PHILIPSBURG–Three months after devastating hurricanes Irma and Maria, the country’s tourism product is still in intensive care and the shots in the arm desperately needed are more inventiveness and intense planning for recovery of the cruise sector, says United People’s (UP) party leader Member of Parliament Theo Heyliger.
“In ’95, there was some competition and we used ingenious ideas to catapult St. Maarten to the top of the cruise industry. This came through signing of the strategic agreements with the cruise lines making them true partners,” Heyliger said.
“Our tourism product has been hit hard. We need to look at approaching the cruise lines again with a new game plan and make them real partners in our rebooting and growth,” he said.
“In ’95, we looked at cruise tourism as a jump-starter; we invested in it and it paid off. Now, we need to see where the innovations are and how we can cater to them and not just build back what we had pre-Irma.”
“St. Thomas and St. Kitts are recording serious increases in cruise calls whereas we are stumbling along. Cruise lines are building and owning their own piers and ports and pushing their ships to those destinations.”
Competition around the region is at an all-time high, he said, adding that “the successful St. Maarten cruise model” has been adapted by surrounding islands to suit their local situation.
“This is the side-effect of success and because of it, St. Maarten is called to rethink and re-innovate. Today, we are going to need out-of-the-box thinking to move this island forward. This must be done faster, he pointed out.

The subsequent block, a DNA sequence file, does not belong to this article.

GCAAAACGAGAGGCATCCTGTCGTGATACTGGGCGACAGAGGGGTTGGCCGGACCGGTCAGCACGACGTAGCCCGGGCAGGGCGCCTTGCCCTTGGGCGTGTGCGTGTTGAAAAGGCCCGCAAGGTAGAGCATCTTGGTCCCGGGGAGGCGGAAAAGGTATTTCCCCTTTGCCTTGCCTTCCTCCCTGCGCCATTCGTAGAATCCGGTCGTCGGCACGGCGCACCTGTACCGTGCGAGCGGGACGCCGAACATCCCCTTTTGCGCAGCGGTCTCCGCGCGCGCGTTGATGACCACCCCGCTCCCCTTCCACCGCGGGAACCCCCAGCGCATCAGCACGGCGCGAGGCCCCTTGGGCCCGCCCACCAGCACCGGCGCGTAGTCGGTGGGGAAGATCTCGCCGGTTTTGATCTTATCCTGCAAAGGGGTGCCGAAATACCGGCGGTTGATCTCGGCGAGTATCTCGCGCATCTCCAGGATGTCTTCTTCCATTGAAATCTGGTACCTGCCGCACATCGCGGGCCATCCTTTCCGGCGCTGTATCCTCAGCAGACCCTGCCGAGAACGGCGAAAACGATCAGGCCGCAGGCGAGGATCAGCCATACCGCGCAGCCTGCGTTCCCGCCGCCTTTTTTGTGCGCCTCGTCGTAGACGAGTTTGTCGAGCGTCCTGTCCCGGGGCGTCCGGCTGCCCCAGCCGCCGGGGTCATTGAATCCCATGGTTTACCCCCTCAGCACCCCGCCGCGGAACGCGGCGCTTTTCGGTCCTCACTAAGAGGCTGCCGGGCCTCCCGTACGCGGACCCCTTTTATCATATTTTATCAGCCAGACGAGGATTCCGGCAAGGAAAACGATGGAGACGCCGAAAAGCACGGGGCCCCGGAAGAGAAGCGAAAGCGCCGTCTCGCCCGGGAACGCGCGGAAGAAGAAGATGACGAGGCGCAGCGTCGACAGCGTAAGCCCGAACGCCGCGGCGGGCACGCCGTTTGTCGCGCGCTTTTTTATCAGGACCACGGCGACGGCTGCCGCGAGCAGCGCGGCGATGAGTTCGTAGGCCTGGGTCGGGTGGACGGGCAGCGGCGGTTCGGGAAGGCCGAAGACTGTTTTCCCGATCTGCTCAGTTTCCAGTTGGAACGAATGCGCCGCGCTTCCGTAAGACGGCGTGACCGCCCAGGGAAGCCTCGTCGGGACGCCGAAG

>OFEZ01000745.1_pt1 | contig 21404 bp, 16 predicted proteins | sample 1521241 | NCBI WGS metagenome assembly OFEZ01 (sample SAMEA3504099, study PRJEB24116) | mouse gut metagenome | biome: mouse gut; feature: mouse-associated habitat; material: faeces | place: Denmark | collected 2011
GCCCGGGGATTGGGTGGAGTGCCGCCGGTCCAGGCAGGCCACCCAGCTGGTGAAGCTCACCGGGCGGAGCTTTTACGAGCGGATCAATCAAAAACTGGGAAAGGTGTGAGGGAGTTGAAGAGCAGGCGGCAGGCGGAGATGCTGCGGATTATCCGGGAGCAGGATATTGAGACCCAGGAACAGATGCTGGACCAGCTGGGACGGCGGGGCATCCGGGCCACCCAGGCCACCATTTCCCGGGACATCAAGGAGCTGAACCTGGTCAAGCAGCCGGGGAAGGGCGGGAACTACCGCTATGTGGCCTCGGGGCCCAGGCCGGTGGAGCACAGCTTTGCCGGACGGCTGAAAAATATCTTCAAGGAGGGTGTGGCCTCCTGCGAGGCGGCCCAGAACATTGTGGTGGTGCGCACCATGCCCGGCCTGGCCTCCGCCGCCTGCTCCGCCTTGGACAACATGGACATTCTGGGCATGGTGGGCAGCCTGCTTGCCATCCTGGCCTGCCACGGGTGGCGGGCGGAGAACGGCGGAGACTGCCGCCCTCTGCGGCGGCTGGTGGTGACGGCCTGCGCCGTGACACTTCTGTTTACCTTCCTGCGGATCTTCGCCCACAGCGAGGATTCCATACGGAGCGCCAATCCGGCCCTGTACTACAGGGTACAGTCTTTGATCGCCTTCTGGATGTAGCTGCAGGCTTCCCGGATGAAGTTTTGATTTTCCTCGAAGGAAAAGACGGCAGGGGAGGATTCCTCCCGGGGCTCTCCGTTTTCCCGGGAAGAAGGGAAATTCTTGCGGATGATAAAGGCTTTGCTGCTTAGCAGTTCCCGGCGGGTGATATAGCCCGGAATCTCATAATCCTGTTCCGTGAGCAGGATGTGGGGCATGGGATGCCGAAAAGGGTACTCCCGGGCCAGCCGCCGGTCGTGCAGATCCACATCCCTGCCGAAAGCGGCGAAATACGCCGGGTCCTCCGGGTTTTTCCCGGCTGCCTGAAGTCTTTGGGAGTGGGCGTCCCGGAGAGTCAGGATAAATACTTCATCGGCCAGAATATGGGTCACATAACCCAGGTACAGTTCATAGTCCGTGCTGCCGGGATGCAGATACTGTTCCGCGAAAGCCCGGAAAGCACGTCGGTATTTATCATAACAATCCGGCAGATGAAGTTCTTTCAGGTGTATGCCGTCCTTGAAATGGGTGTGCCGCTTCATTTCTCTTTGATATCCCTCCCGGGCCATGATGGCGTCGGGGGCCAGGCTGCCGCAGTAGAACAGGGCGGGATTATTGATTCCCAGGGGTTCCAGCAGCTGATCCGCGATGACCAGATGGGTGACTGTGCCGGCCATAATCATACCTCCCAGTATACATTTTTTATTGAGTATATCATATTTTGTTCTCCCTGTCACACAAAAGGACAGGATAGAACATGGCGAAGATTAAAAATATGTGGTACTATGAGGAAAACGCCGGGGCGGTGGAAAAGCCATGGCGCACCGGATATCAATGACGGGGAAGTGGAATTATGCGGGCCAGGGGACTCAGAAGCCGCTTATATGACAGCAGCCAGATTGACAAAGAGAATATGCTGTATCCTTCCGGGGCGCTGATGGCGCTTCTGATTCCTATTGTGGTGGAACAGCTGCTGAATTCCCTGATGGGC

Because, “once cruise ships get accustomed to other destinations and the guest satisfaction gets higher, we will have a mountain to climb to reclaim our place in the cruise itinerary,” he said.
“Reality has not really set in” about the impact on the tourism sector. “What happens next? What are plans for building back better? What is needed to get our people employed again? What is the approach to hospitality the country will take?” Heyliger questioned.
“We need to become creative and bold. Without this kind of thinking, we will not achieve the recovery that we need,” Heyliger said. “Large delegations attending every conference in the world does not guarantee return and increase in visitors; communicating with our partners do.”